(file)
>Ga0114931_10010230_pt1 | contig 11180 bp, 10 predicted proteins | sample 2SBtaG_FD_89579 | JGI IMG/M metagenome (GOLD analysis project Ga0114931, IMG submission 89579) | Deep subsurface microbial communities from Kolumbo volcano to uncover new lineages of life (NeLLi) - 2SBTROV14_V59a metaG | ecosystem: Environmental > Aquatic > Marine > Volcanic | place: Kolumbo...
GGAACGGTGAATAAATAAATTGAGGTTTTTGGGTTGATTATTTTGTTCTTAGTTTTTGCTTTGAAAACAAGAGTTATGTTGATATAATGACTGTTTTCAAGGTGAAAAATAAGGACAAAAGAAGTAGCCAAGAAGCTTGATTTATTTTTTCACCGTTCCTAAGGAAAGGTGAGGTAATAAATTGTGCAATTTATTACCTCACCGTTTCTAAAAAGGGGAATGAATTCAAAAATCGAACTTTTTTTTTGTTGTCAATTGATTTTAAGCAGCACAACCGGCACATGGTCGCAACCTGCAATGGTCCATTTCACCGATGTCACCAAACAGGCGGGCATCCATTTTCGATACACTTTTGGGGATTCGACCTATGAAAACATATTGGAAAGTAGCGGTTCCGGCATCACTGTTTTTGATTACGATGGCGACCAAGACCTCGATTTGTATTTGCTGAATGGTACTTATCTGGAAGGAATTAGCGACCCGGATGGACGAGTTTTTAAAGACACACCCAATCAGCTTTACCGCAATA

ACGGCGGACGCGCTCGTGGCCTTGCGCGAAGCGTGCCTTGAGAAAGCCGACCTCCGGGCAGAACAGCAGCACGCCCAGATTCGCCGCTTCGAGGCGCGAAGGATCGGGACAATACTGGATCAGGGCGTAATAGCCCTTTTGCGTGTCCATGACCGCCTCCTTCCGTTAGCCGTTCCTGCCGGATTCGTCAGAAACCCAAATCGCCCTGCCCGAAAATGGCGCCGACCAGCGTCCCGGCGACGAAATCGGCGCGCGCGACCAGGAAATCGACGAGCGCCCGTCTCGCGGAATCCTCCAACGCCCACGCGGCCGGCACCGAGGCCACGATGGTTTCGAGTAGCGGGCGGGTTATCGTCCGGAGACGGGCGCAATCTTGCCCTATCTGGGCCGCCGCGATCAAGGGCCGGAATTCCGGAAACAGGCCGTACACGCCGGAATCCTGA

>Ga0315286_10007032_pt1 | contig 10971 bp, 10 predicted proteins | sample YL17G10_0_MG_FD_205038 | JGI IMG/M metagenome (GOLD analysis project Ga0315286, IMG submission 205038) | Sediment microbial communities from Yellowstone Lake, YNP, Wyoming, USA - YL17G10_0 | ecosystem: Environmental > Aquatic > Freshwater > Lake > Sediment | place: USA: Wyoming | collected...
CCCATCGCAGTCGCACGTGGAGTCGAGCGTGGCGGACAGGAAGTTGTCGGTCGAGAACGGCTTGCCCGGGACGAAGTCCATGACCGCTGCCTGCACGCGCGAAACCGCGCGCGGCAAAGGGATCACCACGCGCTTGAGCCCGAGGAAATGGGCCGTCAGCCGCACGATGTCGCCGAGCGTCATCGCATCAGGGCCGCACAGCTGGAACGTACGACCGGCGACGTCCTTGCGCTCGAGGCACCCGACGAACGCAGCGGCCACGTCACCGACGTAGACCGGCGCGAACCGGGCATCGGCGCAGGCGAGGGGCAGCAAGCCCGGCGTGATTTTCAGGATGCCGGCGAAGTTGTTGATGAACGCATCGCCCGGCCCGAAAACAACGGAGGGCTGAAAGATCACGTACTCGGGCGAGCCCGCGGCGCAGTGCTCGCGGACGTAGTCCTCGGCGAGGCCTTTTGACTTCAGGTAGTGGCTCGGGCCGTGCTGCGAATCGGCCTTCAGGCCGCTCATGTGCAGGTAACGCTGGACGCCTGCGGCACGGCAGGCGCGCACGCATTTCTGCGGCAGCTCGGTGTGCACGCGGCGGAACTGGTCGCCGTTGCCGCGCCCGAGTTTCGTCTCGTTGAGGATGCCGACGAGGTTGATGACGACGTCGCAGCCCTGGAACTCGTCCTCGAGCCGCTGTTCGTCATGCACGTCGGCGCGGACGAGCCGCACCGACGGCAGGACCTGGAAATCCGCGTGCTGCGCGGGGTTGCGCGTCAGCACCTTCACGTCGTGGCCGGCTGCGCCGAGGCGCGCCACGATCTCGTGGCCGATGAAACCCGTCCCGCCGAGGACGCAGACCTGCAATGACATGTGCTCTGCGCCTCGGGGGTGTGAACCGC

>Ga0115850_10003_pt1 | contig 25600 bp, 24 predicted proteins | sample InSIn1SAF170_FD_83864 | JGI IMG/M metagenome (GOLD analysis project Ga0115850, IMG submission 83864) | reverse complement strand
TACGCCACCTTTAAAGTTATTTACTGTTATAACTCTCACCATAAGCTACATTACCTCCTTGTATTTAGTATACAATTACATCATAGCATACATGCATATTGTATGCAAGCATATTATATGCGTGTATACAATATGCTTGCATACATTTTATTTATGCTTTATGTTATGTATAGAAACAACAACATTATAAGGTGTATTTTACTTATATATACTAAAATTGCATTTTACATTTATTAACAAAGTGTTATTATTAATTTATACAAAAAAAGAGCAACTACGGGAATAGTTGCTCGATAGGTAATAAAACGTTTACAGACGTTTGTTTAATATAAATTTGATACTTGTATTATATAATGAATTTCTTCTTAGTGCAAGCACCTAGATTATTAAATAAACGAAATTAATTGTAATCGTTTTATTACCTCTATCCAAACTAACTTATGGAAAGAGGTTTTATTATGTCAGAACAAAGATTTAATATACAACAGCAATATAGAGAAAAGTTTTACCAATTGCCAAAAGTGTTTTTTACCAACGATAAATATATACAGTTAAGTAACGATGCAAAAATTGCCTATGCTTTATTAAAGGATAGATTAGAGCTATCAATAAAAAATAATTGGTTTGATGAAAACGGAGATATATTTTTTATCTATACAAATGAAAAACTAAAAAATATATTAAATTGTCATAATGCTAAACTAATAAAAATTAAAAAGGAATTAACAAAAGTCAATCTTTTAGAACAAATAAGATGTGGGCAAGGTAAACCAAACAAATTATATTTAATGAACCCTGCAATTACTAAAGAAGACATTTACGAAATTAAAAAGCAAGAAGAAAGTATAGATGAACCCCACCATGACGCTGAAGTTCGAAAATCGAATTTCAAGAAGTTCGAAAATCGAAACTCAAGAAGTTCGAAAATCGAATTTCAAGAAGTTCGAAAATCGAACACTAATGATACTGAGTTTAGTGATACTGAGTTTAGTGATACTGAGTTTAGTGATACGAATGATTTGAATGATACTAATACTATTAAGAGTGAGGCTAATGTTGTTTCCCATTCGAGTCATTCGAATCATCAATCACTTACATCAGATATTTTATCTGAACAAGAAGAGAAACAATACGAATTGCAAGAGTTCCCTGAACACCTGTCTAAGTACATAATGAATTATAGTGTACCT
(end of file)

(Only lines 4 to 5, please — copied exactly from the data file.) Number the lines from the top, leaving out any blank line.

>Ga0315286_10007032_pt1 | contig 10971 bp, 10 predicted proteins | sample YL17G10_0_MG_FD_205038 | JGI IMG/M metagenome (GOLD analysis project Ga0315286, IMG submission 205038) | Sediment microbial communities from Yellowstone Lake, YNP, Wyoming, USA - YL17G10_0 | ecosystem: Environmental > Aquatic > Freshwater > Lake > Sediment | place: USA: Wyoming | collected...
CCCATCGCAGTCGCACGTGGAGTCGAGCGTGGCGGACAGGAAGTTGTCGGTCGAGAACGGCTTGCCCGGGACGAAGTCCATGACCGCTGCCTGCACGCGCGAAACCGCGCGCGGCAAAGGGATCACCACGCGCTTGAGCCCGAGGAAATGGGCCGTCAGCCGCACGATGTCGCCGAGCGTCATCGCATCAGGGCCGCACAGCTGGAACGTACGACCGGCGACGTCCTTGCGCTCGAGGCACCCGACGAACGCAGCGGCCACGTCACCGACGTAGACCGGCGCGAACCGGGCATCGGCGCAGGCGAGGGGCAGCAAGCCCGGCGTGATTTTCAGGATGCCGGCGAAGTTGTTGATGAACGCATCGCCCGGCCCGAAAACAACGGAGGGCTGAAAGATCACGTACTCGGGCGAGCCCGCGGCGCAGTGCTCGCGGACGTAGTCCTCGGCGAGGCCTTTTGACTTCAGGTAGTGGCTCGGGCCGTGCTGCGAATCGGCCTTCAGGCCGCTCATGTGCAGGTAACGCTGGACGCCTGCGGCACGGCAGGCGCGCACGCATTTCTGCGGCAGCTCGGTGTGCACGCGGCGGAACTGGTCGCCGTTGCCGCGCCCGAGTTTCGTCTCGTTGAGGATGCCGACGAGGTTGATGACGACGTCGCAGCCCTGGAACTCGTCCTCGAGCCGCTGTTCGTCATGCACGTCGGCGCGGACGAGCCGCACCGACGGCAGGACCTGGAAATCCGCGTGCTGCGCGGGGTTGCGCGTCAGCACCTTCACGTCGTGGCCGGCTGCGCCGAGGCGCGCCACGATCTCGTGGCCGATGAAACCCGTCCCGCCGAGGACGCAGACCTGCAATGACATGTGCTCTGCGCCTCGGGGGTGTGAACCGC